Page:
Hospital Microgrids: Shifting to Diesel-Free Hospitals

Bloom’s Microgrid Platform is Solving Pressing Healthcare Energy Challenges

Every hospital relies on a resilient supply of power during crisis situations such as extreme weather events that result in power outages, leading to deferring or canceling certain types of patient procedures that must be done when the hospital is fully powered. The requirement for resilient energy mandates most hospital networks to install solutions like diesel generators to provide backup power in order to support essential functions such as emergency room operations, ventilators, imaging, and operating room equipment.

Back-up diesel generators come at a significant cost to the environment and air quality, harming the health of local communities that hospitals are serving. Microgrids from Bloom Energy provide clean, resilient power that allows hospitals to island their power requirements, reducing or eliminating the need to rely on diesel backup power.

Bloom is treated as a normal source of power for hospitals — meaning — Bloom plays the same role as the grid. With this architecture, hospitals can choose to perform elective procedures even during grid outages, as well as avoiding lost patient care days, the need to set up call centers, and other resources to manage information to patients.

By connecting a fuel cell microgrid as normal source, hospitals constantly save on energy costs and save against a loss of revenue due to short or long outages.

Here are some ways that Bloom is helping hospitals and healthcare facilities.

Reduced CO2 for Sutter Health

Sutter Health chose Bloom Energy to implement green building practices while building their new medical center. The solid oxide fuel cell platform provides a substantial amount of power for Sutter Health while reducing CO2 emissions by more than 600,000 lbs each year, reducing their carbon footprint by 19 percent.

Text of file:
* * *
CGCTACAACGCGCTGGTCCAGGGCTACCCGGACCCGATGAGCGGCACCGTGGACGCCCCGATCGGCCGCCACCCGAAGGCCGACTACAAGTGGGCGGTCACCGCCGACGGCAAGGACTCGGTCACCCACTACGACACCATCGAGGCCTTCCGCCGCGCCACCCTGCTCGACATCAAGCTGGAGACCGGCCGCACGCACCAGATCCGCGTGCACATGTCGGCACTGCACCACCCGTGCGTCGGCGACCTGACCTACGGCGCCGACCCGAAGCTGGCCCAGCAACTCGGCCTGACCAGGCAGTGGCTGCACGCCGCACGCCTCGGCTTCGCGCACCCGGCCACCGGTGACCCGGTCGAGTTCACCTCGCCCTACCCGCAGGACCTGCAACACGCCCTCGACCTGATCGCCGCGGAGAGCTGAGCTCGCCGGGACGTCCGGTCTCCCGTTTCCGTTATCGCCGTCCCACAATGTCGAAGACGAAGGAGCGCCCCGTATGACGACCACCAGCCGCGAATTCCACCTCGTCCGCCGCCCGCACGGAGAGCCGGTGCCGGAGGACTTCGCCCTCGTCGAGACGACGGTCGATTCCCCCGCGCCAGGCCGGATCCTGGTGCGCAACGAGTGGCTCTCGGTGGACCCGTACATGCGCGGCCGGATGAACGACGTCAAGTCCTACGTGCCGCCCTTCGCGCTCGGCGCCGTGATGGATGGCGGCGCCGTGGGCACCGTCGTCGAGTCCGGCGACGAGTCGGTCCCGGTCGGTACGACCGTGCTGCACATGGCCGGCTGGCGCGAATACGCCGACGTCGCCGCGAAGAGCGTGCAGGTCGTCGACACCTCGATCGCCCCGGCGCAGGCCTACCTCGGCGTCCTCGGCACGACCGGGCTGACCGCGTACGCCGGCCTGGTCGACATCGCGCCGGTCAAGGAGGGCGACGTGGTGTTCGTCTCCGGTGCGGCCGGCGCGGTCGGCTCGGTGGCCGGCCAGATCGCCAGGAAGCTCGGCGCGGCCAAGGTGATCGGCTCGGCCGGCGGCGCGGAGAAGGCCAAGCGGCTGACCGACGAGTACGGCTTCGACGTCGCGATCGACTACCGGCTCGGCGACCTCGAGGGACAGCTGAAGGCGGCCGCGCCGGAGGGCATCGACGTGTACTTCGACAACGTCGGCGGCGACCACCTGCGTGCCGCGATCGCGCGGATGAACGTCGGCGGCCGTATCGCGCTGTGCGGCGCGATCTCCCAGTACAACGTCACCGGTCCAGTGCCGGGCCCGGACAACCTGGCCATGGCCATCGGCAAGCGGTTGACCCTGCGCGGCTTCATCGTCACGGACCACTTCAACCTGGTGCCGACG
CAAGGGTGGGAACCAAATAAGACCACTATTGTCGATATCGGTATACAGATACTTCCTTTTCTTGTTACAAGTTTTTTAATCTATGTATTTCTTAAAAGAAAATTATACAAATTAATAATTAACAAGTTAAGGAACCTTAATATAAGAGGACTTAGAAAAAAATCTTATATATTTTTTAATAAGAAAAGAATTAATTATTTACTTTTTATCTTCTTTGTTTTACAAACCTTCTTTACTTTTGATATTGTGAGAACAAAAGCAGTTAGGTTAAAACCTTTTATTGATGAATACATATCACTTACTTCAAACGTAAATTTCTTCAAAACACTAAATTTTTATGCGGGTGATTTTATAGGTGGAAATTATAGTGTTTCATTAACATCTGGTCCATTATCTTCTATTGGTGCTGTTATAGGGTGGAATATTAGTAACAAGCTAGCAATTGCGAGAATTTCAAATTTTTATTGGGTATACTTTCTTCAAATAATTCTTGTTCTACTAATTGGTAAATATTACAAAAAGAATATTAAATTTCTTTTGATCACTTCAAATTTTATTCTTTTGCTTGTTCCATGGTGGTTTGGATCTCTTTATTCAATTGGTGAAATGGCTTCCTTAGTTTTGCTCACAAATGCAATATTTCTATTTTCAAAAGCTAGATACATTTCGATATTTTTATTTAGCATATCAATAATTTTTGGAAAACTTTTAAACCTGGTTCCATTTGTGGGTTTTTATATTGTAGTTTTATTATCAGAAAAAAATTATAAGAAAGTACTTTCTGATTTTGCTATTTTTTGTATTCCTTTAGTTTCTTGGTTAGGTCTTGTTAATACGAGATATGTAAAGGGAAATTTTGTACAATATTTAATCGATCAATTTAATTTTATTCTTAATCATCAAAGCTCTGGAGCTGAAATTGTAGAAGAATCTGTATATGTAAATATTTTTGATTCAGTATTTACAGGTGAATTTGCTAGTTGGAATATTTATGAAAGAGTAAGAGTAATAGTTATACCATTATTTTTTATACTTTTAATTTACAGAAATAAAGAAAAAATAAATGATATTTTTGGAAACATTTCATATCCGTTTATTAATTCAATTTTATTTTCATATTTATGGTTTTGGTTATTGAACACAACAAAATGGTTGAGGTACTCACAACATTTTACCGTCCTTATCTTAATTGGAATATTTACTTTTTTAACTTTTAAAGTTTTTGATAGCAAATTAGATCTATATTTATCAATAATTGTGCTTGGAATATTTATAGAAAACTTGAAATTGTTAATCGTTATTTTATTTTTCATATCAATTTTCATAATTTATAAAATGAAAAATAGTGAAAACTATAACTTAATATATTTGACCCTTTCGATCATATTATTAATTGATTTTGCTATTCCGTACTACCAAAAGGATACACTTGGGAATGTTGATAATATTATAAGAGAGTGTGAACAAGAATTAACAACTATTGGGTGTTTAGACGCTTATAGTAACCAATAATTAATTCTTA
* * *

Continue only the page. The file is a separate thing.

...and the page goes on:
SUNY Downstate Medical Center Avoided $1.2B in Upgrades

SUNY is leveraging 1.8 MWs of Bloom Energy Servers to reduce strain on Brooklyn’s power grid and reduce air pollution in the borough.

The system provides reliable 24/7 power to the facility, delivers 45% of SUNY Downstate’s base electrical load, and provides two-thrids of the electricity needs for the University Hospital of Brooklyn.

SUNY Downstate Medical Center Avoided $1.2B in Upgrades

The solution provided by Bloom is part of a larger energy initiative from Brooklyn Queens Demand Management (BQDM.) The initiative avoided a $1.2 billion utility infrastructure upgrade. The Bloom Energy solution was provided to SUNY at zero cost to the taxpayers while reducing 1.7 million pounds of carbon emissions.

“We are proud to participate in Con Edison’s Brooklyn Queens Demand Management Program and to partner with Bloom Energy to reduce SUNY Downstate’s carbon footprint. In the first two months of operation, SUNY Downstate has reduced its carbon footprint by more than 1.7 million pounds as part of our commitment to community health improvements, making Brooklyn a healthier place to live, work, and raise a family.”

– Wayne J. Riley, M.D., President, SUNY Downstate Medical Center

Microgrid Deployments for Hospitals

Microgrid Knowledge covered Kaiser’s recent innovations at a hospital in Ontario, California, where they are incorporating renewable energy in a move away from diesel generators. Part of that microgrid features a 1 MW fuel cell system from Bloom, that’s paired with solar, and batteries. Kaiser states that this is the first hospital that will be capable of islanding without Diesel.

Contact us today to learn more about how Bloom Energy’s solutions that can help your healthcare facilitate Island it’s energy needs without diesel.